Story and images by Sam Bygrave
The DNA of Glen Grant distillery, if you ask master distiller Dennis Malcolm, is tradition and innovation. Established in 1840 by brothers John and James Grant, the distillery and its grounds are without doubt the most spectacular we’ve seen.
The gardens extend out the back of the distillery, up the hill, and you can walk up alongside a stream of pristine water running down, to a little locked cave and a bottle of Glen Grant.
Inside the distillery, where they make something like three million litres of spirit a year (with capacity to double that if needed), they use 10 wooden washbacks because, according to Malcolm, that is the tradition, and they also help to maintain a consistent character and quality over time. Their fermentation process last around 48 hours.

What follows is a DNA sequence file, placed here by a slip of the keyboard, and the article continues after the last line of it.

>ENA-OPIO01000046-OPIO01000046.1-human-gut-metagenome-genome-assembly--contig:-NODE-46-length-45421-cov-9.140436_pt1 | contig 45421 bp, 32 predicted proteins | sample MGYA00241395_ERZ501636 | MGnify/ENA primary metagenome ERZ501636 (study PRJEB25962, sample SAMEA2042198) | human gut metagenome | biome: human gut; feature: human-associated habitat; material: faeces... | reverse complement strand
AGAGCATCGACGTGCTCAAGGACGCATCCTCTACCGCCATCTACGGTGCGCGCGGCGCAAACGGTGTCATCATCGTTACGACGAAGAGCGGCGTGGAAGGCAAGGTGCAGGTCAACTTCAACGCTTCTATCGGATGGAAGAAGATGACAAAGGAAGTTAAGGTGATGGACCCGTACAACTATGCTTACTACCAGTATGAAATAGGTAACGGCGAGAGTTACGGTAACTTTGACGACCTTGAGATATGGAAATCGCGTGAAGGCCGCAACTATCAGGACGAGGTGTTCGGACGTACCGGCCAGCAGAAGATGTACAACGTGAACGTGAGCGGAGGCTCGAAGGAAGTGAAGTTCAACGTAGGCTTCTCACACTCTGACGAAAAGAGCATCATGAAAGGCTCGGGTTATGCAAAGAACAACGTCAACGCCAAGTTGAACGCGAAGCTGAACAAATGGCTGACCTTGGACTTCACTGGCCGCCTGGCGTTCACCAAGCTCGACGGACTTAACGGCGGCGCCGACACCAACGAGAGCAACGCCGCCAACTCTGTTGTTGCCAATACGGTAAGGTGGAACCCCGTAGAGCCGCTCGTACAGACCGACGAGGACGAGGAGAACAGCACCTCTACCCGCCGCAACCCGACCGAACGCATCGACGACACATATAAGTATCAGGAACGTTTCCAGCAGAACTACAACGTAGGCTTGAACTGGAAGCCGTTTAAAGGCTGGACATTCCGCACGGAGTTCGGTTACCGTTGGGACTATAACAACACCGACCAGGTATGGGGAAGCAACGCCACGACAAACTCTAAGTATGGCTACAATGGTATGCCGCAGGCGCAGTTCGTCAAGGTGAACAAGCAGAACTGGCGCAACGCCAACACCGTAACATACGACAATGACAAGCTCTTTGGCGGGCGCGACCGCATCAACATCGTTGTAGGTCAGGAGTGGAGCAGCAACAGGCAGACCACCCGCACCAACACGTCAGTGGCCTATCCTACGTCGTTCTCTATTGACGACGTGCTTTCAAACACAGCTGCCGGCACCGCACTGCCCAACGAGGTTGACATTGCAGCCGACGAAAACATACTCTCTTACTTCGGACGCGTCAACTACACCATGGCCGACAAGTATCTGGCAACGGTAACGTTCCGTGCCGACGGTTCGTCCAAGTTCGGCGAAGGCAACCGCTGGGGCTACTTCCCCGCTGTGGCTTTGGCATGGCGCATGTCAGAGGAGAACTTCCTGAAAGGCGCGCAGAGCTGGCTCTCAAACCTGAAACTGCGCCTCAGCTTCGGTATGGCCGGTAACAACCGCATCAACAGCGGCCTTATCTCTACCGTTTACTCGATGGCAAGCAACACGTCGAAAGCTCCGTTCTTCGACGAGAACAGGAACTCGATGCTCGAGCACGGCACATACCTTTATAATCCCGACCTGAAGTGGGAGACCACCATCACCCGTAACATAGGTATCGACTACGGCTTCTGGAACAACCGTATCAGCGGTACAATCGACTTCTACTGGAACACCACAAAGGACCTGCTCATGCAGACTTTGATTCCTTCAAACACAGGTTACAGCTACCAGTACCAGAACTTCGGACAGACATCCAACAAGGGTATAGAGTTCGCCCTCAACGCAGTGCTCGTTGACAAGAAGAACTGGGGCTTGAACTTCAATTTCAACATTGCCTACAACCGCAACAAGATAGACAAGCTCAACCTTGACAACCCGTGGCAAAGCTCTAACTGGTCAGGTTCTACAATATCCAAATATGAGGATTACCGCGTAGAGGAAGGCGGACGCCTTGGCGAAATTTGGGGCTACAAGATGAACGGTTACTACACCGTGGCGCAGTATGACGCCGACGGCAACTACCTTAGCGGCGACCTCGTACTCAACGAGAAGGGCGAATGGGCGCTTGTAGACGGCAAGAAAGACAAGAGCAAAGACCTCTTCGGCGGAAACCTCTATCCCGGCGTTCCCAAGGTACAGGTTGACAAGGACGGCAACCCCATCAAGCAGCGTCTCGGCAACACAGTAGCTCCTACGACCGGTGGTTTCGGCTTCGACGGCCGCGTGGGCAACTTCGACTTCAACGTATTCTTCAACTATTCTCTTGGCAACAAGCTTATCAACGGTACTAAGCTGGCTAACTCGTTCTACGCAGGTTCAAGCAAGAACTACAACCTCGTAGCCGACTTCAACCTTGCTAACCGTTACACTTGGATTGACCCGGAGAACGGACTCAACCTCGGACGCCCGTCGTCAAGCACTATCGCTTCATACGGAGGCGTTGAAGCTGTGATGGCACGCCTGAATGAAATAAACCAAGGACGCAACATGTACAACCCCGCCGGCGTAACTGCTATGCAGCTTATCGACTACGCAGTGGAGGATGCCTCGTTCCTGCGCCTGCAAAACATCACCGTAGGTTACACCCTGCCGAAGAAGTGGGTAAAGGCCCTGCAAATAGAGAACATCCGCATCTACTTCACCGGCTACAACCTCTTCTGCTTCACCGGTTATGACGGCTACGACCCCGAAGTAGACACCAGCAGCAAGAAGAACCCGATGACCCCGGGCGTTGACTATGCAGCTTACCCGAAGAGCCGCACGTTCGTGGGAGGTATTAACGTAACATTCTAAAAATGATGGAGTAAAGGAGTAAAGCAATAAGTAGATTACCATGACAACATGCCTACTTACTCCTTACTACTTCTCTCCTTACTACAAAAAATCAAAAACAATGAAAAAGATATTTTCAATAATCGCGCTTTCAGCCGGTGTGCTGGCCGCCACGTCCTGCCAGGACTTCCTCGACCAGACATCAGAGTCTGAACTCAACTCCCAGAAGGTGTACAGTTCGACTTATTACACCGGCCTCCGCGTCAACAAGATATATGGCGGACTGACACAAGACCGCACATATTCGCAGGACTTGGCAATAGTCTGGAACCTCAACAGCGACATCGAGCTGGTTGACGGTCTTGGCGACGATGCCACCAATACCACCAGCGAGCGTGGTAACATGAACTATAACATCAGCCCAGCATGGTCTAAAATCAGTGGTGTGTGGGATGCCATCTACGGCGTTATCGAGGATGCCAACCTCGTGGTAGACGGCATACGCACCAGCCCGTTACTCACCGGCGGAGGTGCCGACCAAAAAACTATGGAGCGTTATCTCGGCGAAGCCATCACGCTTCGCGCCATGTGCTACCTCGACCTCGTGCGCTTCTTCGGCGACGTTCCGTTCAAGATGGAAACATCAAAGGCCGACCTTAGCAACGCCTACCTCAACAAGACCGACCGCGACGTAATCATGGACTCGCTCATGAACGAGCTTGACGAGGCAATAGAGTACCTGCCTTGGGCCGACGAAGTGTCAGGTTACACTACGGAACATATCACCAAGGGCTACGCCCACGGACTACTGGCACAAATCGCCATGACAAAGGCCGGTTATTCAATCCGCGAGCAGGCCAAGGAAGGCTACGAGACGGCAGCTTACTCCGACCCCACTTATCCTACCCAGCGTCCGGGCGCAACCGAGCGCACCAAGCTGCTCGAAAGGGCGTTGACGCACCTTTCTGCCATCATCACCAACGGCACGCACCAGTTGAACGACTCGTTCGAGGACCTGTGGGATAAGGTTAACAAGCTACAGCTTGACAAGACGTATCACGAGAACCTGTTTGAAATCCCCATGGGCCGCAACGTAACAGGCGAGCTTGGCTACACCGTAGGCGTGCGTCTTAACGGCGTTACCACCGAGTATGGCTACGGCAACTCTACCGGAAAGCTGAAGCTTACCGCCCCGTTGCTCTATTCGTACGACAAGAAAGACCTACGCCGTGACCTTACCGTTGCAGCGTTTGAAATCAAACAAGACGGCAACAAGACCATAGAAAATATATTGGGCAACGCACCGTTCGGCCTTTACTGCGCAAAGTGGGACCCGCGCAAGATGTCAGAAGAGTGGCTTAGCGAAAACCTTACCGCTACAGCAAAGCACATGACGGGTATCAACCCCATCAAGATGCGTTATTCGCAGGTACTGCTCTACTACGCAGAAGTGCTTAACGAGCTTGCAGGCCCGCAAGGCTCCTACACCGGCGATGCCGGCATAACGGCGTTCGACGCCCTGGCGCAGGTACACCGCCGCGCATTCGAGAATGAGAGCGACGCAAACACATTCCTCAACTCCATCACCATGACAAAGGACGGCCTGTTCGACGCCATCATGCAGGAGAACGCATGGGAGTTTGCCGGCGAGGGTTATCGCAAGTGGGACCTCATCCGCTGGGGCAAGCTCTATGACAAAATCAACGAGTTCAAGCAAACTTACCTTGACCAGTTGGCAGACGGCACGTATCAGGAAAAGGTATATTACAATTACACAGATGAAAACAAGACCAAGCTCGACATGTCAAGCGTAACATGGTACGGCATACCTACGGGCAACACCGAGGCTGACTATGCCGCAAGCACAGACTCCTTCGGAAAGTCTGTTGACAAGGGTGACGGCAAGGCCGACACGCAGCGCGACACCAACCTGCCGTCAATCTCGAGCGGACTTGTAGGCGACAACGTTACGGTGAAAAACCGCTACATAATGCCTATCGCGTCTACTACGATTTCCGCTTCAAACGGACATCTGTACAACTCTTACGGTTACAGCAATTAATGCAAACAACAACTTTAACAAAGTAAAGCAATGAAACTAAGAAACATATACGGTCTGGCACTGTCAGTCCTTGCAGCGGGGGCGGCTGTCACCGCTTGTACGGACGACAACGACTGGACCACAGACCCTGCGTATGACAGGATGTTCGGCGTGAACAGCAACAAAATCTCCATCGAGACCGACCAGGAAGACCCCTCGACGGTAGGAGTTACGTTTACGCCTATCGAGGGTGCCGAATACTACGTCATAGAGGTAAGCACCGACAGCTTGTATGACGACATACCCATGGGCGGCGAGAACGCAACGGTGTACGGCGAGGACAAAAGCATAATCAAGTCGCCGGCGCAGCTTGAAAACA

The stills set Glen Grant apart from most other distilleries, too: for one, they’re taller than many, and two, they use a purifier on the stills — through both distillations. This has the combined effect of producing a lighter spirit with more fruity esters.
When it comes to maturation, they’ve got around 140,000 casks maturing on site at any one time.
The Glen Grant 10 Year Old is the whisky you’ll be most familiar with, and is mostly aged in ex-bourbon casks; as is the younger non-age statement bottling, The Major’s Reserve. They also make the highly awarded Glen Grant 18 Year Old Rare Edition, which is a pretty special whisky.